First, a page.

Any behaviour or activity by a student that undermines academic integrity and gives them an unfair advantage in assessments over others is considered as academic misconduct.
Plagiarism, collusion, cheating in exams, commissioning essays and fabrication are some types of academic misconduct. In addition to this, there are forms of academic misconduct that could also be treated as disciplinary offences, including personation, deception and unethical research behaviour to name a few. More details on the types of academic misconduct can be found in the Academic Misconduct Policy.
If you are informed by your department that a piece of work is under suspicion of academic misconduct, you should be provided with a sample of evidence that demonstrates this, and the opportunity to respond to this in person or in writing.
We appreciate that it can be quite a difficult notification to get, but try not to panic, and do take it seriously. The University has a procedure that all departments must follow if there is a suspicion of academic misconduct. Both ASC and GSA (for postgraduates) can advise and support students through this process, so contact either service as soon as you receive notification.
We have a lot of experience in supporting students who have been under suspicion of academic misconduct. We can provide you information about the academic misconduct process, help you understand why you work is under suspicion, and help you prepare a statement or notes for a face-to-face meeting. We can also accompany you to meetings and although we do not normally speak on your behalf, we do make notes for your record and ensure that due process is followed by the University.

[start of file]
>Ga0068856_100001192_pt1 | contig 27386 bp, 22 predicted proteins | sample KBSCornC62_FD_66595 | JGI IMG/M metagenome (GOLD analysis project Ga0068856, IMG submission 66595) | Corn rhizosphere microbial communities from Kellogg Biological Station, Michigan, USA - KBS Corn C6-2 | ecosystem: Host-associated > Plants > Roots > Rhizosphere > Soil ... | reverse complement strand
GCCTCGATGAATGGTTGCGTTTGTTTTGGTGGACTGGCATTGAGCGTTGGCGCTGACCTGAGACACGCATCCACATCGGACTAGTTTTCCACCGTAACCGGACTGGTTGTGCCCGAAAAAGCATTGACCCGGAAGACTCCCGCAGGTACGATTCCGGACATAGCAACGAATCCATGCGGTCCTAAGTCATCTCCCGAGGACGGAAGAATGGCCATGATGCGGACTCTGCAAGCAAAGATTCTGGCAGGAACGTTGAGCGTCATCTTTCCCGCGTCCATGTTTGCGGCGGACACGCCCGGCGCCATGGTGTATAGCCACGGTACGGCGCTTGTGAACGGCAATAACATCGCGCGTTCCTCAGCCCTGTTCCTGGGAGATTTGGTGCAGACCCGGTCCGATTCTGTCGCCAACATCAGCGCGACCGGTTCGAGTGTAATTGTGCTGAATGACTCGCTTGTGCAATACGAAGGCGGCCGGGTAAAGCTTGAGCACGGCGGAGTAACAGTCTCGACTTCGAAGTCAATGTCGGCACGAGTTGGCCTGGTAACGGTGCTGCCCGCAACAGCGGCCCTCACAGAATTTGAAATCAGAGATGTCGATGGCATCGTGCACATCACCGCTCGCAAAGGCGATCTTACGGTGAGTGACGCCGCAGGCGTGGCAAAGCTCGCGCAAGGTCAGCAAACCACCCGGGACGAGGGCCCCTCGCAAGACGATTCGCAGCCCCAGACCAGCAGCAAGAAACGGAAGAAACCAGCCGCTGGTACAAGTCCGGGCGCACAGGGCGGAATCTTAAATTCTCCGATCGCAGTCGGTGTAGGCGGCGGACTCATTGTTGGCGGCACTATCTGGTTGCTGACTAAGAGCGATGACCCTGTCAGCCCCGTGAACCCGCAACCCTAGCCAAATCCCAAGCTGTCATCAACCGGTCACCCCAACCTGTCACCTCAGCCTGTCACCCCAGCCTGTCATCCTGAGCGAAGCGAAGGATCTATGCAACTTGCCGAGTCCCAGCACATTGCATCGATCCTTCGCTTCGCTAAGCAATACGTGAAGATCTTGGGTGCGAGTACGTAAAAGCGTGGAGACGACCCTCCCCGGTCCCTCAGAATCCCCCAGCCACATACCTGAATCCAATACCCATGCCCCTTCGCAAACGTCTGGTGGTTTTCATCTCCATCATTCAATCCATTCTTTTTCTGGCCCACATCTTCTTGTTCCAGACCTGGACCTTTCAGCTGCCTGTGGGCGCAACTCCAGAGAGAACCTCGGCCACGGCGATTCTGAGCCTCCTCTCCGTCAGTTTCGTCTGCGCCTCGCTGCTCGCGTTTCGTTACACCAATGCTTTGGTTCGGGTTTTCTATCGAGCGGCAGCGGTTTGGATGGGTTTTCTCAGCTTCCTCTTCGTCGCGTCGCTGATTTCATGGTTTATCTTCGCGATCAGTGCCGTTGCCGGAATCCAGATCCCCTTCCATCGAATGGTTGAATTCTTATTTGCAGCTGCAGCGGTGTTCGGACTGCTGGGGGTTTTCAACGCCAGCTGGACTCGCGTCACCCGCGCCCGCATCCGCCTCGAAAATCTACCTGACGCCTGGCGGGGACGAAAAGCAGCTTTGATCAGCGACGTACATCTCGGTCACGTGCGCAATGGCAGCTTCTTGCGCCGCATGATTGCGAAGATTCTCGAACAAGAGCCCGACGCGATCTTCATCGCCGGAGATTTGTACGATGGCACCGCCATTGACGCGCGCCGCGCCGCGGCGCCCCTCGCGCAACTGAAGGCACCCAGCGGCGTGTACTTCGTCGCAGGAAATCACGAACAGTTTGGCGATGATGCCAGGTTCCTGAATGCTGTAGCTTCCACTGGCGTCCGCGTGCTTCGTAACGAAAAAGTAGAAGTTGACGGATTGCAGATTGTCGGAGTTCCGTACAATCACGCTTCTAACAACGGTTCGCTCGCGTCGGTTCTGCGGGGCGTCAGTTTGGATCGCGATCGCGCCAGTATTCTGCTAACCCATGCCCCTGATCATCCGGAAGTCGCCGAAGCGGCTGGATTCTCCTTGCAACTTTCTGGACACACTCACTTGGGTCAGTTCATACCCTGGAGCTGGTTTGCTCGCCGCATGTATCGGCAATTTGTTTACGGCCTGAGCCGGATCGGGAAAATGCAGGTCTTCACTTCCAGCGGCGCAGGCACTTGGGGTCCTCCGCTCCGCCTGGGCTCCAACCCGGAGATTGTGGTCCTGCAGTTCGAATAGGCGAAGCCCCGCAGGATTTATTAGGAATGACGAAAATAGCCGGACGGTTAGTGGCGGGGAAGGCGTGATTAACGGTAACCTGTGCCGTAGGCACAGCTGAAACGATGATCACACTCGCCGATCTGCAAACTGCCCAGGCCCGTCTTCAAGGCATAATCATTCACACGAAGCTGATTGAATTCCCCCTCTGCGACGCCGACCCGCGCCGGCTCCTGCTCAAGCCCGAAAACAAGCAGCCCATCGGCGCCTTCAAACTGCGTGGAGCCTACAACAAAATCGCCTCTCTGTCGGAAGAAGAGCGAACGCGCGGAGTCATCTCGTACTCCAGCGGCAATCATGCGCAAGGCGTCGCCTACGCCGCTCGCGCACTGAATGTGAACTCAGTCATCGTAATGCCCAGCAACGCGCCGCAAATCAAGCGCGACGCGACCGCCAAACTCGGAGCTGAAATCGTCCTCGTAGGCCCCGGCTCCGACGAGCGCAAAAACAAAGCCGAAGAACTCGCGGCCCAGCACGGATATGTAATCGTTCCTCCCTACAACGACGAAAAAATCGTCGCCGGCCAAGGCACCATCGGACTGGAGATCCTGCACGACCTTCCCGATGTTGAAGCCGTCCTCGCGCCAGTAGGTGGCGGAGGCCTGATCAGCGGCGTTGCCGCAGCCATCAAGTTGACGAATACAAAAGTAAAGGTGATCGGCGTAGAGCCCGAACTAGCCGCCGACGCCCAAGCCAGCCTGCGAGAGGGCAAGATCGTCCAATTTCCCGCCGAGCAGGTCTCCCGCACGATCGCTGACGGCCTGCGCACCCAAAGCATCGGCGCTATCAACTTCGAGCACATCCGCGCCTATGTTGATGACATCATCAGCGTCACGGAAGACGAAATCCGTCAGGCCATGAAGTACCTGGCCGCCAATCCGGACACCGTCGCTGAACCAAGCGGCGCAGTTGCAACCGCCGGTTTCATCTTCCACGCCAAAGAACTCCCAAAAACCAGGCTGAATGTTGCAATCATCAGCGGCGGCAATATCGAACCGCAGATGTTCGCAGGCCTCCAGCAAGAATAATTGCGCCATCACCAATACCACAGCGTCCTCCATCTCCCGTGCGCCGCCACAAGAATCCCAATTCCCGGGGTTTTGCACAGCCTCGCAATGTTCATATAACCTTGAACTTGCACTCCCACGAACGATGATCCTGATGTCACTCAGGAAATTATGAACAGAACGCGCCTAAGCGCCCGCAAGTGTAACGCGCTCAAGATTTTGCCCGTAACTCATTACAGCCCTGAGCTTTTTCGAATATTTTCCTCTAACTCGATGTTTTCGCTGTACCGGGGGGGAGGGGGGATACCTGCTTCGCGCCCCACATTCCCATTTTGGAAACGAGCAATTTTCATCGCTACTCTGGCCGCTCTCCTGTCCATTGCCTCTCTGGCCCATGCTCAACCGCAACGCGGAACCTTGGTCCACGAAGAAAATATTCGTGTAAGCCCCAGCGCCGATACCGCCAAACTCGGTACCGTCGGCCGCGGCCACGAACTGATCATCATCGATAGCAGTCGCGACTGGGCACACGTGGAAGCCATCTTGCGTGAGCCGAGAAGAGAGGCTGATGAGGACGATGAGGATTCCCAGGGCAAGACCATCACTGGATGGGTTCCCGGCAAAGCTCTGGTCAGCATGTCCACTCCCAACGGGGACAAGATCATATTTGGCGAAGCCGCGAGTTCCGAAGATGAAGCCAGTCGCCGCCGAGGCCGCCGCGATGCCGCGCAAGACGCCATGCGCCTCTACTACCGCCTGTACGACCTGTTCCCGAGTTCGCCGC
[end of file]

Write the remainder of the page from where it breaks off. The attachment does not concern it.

If academic misconduct is determined to have taken place, outcomes can range from a capped mark for poor practice to being discontinued from your course for more serious offences. A full list of possible outcomes is outlined in the Academic Misconduct Policy. You might also be recommended to retake the academic integrity tutorial or seek some support to ensure that this doesn’t happen again.
There are a number of things that you can do ensure that all of your work is to a good academic standard:
Look at the information and resources available on the Academic Integrity webpages
Complete the academic integrity tutorial on blackboard to get a basic understanding of the standards required of you as a student
Attend a Turnitin workshop to understand how best to use this tool to identify areas for development within your work
Arrange an appointment, or attend a drop in session at the Writing Centre
Meet with your supervisor or tutors to discuss you work, and get formative feedback
If you need any further help, contact the Advice and Support Centre or the GSA (for postgraduate students)
You have the right to appeal a decision on grounds of procedural irregularity, or extreme and significant exceptional circumstances. If you are considering an appeal, we strongly recommend that you seek advice from YUSU or GSA (for postgraduate students).